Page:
Game Review: One Foot in the Grave by Robert Nolan from Creepy Doll Studios

There are four main pillars most of my gaming career is based on… Fantasy, espionage, Cthulhu and zombies. Usually any RPG I play in falls into one of these broad categories. In addition, I tend towards long-form gaming over short-form, preferring campaigns over multiple sessions vs. one night games.

One Foot in the Grave - Creepy Doll StudiosThough there are zombies involved, One Foot in the Grave from Creepy Doll Studios may change my mind on the whole one night game thing. Who knew that a game involving Bingo and elderly folks in a retirement home could possibly do that? ๐Ÿ™‚

In fewer than 50 pages, Nolan describes the system and a starting scenario that could quickly be adapted to a ton of fun scenarios. You could play a game based on Cockneys vs. Zombies, Bubba-hotep, or something of your own sick and twisted devising.

The heart of the system for the old folk and the zombies is a simplified turn mechanic… Spot > Yap/Groan > Reckon > Grip > Shuffle > Scuffle/Chomp. You can’t do anything unless you spot it first. You can’t grip something unless you figure out where it is (Reckon). And you can’t move along unless you have a good grip on the situation… Simplifies things greatly and reduces things from “I can do 9 things this action” to “I do X, now I’m done”! ๐Ÿ™‚

When a PC (or zombie) chooses to perform an action, they spend “Wind” (or “Chunks” if you’re a zombie). PCs can run out of Wind eventually and can take a break to get it back. But when a zombie is out of Chunks, they’re done. One action takes at least one Wind or Chunk, but they can also spend extra for additional effects.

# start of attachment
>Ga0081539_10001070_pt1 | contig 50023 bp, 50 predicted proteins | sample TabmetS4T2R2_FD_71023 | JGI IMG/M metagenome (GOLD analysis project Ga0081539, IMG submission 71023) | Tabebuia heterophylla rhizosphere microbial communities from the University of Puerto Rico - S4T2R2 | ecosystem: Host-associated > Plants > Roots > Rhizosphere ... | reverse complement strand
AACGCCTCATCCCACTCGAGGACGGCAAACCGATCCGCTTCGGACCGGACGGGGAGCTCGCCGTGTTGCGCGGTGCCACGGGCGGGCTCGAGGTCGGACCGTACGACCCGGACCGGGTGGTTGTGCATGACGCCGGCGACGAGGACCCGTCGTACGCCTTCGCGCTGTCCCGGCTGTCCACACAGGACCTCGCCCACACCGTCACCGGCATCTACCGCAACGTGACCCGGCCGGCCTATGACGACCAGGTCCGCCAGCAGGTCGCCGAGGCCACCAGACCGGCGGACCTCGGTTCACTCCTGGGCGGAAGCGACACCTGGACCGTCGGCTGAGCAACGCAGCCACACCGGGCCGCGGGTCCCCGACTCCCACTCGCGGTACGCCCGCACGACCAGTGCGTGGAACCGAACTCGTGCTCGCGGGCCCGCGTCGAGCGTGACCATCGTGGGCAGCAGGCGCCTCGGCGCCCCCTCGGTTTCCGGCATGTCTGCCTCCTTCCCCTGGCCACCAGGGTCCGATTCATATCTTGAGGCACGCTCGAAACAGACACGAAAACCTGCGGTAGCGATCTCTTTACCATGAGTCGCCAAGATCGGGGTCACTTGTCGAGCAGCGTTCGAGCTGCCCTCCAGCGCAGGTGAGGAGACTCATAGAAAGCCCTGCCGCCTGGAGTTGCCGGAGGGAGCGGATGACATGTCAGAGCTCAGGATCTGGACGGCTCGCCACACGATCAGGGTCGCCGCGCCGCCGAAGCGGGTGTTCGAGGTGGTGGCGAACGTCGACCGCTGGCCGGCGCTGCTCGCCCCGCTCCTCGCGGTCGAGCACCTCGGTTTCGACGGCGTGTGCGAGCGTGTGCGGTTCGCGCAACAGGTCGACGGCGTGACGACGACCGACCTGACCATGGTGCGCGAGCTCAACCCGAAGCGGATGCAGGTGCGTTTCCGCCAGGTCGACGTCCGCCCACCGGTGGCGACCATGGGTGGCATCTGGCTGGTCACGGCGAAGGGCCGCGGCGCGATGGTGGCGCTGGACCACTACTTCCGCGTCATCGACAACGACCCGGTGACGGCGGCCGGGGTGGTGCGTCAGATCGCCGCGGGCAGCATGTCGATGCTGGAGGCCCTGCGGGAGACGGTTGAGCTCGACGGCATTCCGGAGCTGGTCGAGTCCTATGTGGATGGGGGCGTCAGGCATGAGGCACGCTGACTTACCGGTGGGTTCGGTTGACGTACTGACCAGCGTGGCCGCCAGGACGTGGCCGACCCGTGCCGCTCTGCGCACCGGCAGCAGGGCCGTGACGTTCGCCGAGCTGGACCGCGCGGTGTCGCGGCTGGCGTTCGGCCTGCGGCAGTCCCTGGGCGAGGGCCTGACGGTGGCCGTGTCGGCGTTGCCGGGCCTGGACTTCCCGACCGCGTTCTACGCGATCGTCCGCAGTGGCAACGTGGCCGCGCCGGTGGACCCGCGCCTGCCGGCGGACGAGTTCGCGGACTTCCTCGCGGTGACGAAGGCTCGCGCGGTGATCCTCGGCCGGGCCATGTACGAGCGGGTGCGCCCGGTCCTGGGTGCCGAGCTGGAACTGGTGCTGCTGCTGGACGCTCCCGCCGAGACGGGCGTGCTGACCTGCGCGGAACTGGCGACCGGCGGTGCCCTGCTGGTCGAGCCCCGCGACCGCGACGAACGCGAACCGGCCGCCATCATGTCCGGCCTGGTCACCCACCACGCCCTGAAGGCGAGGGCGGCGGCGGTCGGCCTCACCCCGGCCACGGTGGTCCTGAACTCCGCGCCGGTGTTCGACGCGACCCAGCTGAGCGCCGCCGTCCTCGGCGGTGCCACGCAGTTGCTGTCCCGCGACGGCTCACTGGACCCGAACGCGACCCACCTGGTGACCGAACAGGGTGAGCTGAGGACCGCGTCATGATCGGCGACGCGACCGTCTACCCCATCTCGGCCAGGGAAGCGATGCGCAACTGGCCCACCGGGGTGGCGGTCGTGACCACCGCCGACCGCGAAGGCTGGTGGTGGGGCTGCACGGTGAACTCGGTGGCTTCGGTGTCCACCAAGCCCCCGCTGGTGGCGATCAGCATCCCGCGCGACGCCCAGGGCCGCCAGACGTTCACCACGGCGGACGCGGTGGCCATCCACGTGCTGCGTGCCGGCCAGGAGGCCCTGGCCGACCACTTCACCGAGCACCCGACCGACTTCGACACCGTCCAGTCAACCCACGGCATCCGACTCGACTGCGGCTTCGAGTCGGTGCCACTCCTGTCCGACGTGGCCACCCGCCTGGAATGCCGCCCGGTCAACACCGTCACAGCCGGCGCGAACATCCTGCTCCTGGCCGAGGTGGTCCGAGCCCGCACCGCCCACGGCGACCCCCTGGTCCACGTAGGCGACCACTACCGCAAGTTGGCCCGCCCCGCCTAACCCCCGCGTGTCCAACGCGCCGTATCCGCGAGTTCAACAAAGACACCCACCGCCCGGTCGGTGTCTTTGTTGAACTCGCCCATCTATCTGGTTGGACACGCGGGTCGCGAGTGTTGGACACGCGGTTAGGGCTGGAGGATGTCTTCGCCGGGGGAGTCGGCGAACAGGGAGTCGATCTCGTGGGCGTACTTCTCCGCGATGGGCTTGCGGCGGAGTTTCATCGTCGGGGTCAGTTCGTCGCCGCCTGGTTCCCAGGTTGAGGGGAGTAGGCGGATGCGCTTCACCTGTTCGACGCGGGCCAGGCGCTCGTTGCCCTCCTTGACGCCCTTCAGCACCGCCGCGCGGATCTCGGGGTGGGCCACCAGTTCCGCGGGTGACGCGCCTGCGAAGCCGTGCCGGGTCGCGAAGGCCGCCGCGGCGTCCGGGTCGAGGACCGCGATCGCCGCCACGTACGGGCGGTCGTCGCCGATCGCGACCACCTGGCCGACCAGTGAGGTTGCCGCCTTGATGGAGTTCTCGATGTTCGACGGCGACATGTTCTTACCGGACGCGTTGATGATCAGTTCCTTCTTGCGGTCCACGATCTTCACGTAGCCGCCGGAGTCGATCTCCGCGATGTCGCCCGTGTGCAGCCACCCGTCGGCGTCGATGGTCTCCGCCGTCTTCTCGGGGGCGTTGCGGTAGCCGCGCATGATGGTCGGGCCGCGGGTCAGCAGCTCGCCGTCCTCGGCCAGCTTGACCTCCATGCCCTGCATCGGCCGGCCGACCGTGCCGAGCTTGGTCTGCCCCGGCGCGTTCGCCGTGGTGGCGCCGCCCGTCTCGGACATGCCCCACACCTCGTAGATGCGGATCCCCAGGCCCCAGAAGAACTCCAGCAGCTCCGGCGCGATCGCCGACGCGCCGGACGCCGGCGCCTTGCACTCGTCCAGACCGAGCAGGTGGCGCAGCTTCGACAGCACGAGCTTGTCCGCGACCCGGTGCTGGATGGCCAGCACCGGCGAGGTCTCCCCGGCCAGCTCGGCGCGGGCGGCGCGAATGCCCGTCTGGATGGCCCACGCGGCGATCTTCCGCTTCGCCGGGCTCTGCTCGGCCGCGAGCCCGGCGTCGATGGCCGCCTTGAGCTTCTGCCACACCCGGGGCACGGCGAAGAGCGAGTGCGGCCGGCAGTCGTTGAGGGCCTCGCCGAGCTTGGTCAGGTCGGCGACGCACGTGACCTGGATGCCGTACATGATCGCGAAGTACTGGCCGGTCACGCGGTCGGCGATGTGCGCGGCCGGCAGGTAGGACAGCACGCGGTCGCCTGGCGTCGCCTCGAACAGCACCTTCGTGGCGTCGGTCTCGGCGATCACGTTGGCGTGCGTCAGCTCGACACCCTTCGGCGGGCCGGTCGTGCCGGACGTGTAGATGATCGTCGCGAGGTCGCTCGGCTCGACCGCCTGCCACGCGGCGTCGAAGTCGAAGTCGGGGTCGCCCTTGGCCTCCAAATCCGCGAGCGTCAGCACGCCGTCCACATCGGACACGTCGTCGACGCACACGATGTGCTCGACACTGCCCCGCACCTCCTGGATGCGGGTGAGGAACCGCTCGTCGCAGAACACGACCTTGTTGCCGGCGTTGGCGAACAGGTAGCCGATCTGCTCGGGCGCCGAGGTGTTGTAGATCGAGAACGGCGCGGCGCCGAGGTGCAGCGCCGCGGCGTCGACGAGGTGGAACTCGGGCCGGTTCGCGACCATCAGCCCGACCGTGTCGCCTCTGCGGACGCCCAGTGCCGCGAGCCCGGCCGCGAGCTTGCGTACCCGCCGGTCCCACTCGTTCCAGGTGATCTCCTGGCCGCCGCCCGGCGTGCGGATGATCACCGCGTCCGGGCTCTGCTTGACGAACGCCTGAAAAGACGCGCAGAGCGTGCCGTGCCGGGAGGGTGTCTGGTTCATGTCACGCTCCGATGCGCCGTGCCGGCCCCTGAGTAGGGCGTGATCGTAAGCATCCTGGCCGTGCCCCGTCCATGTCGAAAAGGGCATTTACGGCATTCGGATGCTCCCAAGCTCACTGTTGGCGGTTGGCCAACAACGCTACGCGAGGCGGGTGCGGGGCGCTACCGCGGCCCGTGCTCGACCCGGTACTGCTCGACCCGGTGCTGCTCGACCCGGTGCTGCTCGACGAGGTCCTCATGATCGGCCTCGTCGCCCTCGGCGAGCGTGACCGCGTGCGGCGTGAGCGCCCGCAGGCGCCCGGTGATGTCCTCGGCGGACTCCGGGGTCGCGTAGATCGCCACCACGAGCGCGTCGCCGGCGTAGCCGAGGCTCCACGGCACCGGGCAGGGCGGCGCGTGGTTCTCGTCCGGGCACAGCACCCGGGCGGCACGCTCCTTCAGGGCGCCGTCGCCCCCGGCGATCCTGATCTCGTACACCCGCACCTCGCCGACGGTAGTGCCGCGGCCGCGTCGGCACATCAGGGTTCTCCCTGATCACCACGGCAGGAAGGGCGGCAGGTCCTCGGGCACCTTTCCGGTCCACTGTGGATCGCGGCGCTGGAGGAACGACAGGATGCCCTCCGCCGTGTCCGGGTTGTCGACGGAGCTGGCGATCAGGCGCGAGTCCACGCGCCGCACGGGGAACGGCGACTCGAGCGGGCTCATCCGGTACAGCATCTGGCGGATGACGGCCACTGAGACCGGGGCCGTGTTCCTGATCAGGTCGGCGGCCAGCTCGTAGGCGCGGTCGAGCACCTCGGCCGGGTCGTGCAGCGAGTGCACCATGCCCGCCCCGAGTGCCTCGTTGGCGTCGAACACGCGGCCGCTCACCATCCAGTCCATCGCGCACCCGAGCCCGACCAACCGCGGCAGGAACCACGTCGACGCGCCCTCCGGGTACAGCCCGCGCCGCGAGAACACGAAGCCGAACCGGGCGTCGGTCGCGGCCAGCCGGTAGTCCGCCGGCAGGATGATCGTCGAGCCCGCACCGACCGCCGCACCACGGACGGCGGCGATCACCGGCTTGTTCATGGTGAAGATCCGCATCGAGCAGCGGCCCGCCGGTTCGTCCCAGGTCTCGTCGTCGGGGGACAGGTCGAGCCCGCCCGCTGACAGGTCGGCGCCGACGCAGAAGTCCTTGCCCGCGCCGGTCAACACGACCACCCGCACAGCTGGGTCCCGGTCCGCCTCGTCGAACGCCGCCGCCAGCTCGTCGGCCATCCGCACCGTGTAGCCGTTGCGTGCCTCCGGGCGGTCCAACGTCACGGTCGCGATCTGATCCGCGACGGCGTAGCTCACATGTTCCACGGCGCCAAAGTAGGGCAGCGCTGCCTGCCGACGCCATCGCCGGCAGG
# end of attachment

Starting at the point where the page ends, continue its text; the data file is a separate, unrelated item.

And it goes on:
The player gathers a dice pool (of D6’s) for an action based on the ability used, equipment, and other qualities. These become the “oomph” pool. And they add one die (usually a different color) as an “oops” die. Roll all of them, count up any successes (evens) and ignore any odds except if the oops die lands on a 1. If that happens, the PC rolls a d6 to determine a random disability like a hearing failure (“Eh?!”), gasseous emissions (flatulence), sudden drop of energy (nap time), etc.

Every action has the potential to generate noise, which can then draw zombies if they “spot” the characters. But beyond that, PCs have to struggle with their environment (stairs could be tough) as well as the zombies and their fellow retirees to get things done.

The opportunities for role playing these old folks is huge and could be hilarious. I have this image of a “chase scene” involving a group of elderly folks with walkers racing down a hallway in their retirement home chased by a bunch of stumbling, bumbling zombies ready for a snack. And all along the way, the retirees are grumbling and trying to figure out who’s slowing them down the worst…

Oh, but I forgot the Bingo angle! Every player gets a Bingo card. If they roll all 6’s on any roll, they get to roll two more dice (one d6 for the 10’s and one for the 1’s) to have a number called out. If they have the number on their Bingo sheet, they cross it off. Should they get a Bingo… a run of 5 numbers diagonally, horizontally, or vertically, they should shout “BINGO!” and that player then wins the game. Suddenly a military or police group charges the retirement facility taking out all the PCs and zombies EXCEPT for the Bingo winner. ๐Ÿ™‚

For such a small game, One Foot in the Grave offers a ton of roleplaying fun. I think Nolan has come up with a great little system.

For more about Creepy Doll Studios and One Foot in the Grave

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